When we arrived we were greeted at the door by Antonio Loddo, one of the owners. We explained how we had been invited by Federico, after a brief wait, Federico came out of the kitchen, introduced himself and thanked us for coming. He then suggested we take a table, but upon seeing that there was space at the bar, we requested seats there and were off to the races.
Janny (maybe Jenny, I, unfortunately didn’t ask her how to spell her name, nor did I ask for her last name) was working the bar that night and promptly asked us what we wanted to drink. I ordered a Saint Ambroise and my dining companion ordered a Sapporo. Then within a matter of moments what they call a “guacamole artesano and tortillas” appeared in front of us. Basically a generous portion of a delicious guacamole that had been obviously made to order, topped with cilantro, tomatoes, queso fresco and sour cream surrounded by chips made from Mex-I tortillas. Diving in, after about four or five, it suddenly occurred to me (sometimes, ok, most times, I’m slow on the uptake) that we were not doing The Second First Annual Montreal Guacamole Tour®™ and that if we filled up on avocado dip (although it really translates as avocado sauce) there was not going to be as much room for the tacos. So no matter how much it pained me, we did not finish the guacamole. In retrospect, we should have taken a “damn the torpedoes” approach and finished every last bit, and then licked the plate clean.
Then things started in earnest. Janny (or Jenny) brought out two Baja fried fish tacos. A white fish coated in corn flour and potato starch, fried and placed on a white flour tortilla along with a slice of avocado, shredded lettuce cilantro and sour cream. Gone in less than 60 seconds, they were scrumptious and delicious.
Just as quickly Janny (or Jenny) presented us with two chicken dobladitas that came with mole poblano. Not to be confused with the Chilean bread of the same name in Mexican cuisine a dobladitas is a folded tortilla with the filling inside. In this case chicken. A mole is a sauce and according to wikipedia, mole poblano is the best known of all mole varieties and has been ranked as number one of “typical” Mexican dishes and also called the “national dish” of Mexico. It contains about 20 ingredients, including chili peppers and chocolate but in a proper preparation none of the ingredients overwhelms.
These were the only tacos for which we used a fork and knife as the mole poblano was just a little bit messy. As delicious as the fish tacos, but a different sort of delicious, more like a delectable delicious instead of a scrumptious delicious, the only reason it took us a full 322.5 seconds to eat them is due to the fact that my dexterity with a fork and knife is not on par with my dexterity when using my fingers.
They were followed by grilled Berkshire pork tacos with a lychee chili salsa. A large piece of pork loin from Peasants’ Craft farm. These tied for second with the shrimp tacos in the rankings by my dinner companion (who thought that the fish tacos were the best). Peasant’s Craft farm is in Martintown, Ontario and Federico was particularly chuffed that Kevin Gillis and Jenny-Lee Roy not only raise their Berkshire pigs using what they call “natural practices.” But back it up by not using pesticides, herbicides, hormones and antibiotics. They also rotate their livestock through paddocks (although I don’t know how many) and if I understand the term “local abattoir” they are butchered on site.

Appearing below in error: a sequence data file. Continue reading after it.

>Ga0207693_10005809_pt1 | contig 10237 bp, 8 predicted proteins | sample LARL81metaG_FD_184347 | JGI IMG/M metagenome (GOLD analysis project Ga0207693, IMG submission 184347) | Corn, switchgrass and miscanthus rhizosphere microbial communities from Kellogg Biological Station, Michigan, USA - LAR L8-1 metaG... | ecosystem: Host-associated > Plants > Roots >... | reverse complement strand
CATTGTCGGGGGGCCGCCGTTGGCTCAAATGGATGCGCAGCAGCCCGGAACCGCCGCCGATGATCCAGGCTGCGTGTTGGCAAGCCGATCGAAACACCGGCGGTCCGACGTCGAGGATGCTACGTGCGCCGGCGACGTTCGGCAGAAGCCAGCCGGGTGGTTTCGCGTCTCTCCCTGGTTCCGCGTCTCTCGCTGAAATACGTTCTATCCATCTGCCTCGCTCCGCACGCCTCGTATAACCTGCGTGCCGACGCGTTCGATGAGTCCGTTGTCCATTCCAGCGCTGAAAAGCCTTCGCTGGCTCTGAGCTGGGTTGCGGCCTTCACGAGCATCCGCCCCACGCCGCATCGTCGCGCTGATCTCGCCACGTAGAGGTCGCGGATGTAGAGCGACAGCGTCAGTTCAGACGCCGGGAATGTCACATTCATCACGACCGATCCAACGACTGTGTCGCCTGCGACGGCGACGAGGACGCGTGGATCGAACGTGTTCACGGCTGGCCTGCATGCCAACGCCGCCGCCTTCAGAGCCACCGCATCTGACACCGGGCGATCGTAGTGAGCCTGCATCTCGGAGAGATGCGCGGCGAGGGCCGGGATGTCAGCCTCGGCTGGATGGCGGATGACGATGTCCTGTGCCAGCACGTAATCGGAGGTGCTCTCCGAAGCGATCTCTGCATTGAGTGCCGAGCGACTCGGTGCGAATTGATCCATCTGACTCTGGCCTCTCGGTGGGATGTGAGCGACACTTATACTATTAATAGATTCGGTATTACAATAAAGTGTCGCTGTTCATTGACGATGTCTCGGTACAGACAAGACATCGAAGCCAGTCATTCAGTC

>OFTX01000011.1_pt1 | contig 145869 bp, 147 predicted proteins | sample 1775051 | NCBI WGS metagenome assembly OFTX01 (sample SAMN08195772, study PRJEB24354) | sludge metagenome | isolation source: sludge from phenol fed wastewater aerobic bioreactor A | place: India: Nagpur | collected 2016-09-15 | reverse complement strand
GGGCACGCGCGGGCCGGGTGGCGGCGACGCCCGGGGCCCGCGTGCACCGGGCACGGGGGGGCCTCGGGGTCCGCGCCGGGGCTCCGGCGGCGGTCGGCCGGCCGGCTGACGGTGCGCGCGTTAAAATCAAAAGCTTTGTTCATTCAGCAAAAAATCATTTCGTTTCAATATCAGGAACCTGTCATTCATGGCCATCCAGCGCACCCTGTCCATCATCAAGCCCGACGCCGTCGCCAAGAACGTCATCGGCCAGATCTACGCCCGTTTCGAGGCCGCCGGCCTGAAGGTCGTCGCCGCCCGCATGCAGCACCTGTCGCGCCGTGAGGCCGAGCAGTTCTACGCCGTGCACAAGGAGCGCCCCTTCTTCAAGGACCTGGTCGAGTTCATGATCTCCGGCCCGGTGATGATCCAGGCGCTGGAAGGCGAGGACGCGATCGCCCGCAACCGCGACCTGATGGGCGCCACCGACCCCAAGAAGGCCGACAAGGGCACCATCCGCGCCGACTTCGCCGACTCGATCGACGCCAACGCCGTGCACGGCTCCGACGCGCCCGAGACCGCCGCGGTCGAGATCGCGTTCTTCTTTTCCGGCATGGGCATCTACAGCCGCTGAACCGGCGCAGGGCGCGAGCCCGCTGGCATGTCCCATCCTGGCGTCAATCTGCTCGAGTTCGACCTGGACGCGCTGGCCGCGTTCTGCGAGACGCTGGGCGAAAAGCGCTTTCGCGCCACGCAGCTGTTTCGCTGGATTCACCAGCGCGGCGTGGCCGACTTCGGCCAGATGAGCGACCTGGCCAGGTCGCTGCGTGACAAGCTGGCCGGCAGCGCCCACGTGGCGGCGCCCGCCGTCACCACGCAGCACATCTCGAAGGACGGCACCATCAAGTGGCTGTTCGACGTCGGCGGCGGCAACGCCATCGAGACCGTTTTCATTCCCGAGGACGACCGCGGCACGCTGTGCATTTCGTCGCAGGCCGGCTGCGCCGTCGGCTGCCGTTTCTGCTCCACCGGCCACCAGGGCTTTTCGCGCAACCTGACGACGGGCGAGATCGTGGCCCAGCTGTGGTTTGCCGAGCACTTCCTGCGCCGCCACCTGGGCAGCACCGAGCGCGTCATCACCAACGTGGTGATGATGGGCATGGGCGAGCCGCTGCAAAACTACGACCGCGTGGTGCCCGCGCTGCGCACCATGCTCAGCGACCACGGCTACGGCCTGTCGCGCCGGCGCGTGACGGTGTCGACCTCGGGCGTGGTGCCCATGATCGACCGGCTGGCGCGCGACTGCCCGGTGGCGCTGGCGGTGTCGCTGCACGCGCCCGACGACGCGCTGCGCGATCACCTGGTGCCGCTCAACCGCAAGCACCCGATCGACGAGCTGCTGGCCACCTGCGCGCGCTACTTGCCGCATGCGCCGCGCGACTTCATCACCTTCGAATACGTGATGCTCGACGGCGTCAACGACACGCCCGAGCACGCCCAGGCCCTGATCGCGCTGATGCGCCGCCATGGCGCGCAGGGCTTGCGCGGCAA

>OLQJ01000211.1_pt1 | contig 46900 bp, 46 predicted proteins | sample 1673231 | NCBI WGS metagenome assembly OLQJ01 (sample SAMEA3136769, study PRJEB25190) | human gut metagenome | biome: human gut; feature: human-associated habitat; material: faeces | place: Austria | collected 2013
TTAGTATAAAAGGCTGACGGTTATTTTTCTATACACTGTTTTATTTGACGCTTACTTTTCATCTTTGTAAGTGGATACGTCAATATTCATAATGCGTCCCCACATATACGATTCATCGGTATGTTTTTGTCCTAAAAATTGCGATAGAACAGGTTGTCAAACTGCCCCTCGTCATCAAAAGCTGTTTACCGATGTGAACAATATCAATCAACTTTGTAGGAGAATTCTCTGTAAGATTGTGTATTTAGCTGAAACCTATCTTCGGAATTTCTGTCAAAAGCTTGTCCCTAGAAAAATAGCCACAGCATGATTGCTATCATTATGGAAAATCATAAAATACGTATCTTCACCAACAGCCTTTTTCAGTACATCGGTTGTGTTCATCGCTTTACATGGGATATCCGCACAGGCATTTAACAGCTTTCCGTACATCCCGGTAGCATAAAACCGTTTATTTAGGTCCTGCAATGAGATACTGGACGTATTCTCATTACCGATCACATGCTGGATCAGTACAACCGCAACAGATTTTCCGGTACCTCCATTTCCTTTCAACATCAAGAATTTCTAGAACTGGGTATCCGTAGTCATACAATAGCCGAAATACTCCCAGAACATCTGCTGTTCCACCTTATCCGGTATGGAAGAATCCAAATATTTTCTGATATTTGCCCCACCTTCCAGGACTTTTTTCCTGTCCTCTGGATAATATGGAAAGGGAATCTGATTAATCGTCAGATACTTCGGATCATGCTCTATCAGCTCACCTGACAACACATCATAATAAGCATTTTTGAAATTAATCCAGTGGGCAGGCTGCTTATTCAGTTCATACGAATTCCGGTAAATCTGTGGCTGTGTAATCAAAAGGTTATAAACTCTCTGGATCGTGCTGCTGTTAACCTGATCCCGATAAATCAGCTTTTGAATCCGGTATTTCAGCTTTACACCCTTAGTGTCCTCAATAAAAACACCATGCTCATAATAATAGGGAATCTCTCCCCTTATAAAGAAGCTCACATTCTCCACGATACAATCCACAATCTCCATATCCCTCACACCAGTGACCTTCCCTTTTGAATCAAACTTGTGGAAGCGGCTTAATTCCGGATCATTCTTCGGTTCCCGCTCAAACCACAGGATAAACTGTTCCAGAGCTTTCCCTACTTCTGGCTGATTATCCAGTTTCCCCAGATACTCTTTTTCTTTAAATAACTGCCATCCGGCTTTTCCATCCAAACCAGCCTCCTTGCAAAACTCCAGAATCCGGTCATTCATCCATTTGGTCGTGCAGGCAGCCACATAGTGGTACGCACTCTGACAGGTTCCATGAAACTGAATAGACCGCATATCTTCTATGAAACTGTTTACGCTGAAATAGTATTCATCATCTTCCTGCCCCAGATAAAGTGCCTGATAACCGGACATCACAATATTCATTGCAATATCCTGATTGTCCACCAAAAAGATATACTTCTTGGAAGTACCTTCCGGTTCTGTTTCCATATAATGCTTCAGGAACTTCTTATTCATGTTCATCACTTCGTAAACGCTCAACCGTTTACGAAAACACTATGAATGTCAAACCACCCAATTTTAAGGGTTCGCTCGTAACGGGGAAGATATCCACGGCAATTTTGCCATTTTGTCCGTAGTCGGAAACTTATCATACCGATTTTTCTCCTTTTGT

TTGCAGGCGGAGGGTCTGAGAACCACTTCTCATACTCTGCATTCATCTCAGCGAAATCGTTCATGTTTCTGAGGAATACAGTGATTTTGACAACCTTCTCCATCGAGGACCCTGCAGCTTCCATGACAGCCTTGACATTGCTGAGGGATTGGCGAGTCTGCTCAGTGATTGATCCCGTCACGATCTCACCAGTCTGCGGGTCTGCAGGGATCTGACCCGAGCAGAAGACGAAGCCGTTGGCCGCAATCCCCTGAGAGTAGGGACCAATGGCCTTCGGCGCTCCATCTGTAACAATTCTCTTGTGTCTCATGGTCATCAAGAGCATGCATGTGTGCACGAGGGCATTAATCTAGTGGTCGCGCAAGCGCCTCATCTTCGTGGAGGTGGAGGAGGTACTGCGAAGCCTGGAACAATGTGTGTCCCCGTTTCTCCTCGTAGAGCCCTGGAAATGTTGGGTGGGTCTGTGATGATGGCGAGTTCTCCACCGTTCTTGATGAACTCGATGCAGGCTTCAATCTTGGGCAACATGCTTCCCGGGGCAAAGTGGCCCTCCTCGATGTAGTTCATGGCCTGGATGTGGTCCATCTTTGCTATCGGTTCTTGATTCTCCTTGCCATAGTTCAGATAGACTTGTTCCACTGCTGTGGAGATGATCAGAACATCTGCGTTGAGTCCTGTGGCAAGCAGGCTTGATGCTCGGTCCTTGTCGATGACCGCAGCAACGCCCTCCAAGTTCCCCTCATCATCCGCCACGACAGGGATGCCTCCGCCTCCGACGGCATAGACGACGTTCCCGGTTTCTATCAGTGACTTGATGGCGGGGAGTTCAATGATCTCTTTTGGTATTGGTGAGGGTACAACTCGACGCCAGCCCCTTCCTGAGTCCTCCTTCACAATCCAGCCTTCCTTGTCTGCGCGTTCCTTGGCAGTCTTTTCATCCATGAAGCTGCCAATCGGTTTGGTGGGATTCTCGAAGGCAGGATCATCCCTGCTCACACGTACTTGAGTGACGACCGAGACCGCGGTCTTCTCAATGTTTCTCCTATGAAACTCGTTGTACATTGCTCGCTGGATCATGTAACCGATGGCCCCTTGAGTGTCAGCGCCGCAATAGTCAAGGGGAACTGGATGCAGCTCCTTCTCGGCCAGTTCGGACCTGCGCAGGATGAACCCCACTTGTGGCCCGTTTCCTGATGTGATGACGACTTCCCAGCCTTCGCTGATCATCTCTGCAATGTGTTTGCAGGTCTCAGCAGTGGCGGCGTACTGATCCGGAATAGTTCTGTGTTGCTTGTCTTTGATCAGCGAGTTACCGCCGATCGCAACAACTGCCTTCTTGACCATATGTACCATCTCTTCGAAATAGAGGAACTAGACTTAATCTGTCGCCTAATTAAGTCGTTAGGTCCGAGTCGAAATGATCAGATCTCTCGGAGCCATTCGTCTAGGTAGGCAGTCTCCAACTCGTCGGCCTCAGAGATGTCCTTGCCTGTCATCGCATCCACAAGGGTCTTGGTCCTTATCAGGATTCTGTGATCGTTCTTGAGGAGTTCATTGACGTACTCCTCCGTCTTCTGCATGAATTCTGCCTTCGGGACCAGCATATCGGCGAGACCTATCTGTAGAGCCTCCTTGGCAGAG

The pork itself was delicious. An exquisite deliciousness. When combined with the lychee chili salsa it made for a very gratifying combination of flavors and textures in my mouth. We started to use some of the hot sauces that had been furnished, two variations by El Yucateco, which while nice didn’t really do anything. So Federico (via Janny, or Jenny) came out with a homemade habanero and lemon salsa that definitely had more kick than the bottles. Tasty without being too spicy, showy but not ostentatious, it provided just about the optimum amount of bite for the remaining tacos.
I’m not certain I would have translated “camerones del diablo” as infernally hot shrimps, But deviled shrimps, spicy shrimps and hellacious shrimps don’t work either so I can’t really complain. And if the only thing I can find to complain about is the English translation of one menu item, then you can figure the food is pretty gosh darn good. The shrimp tacos themselves are served with a more basic kind of salsa (tomatoes, onions, cilantro and jalapenos) along with a wedge of avocado. The shrimp were perfectly cooked and married well with the salsa. As I mentioned, they tied as the second best tacos of the evening according to my dining companion. As you can expect they were delicious, but more of an enticing and delightful delicious.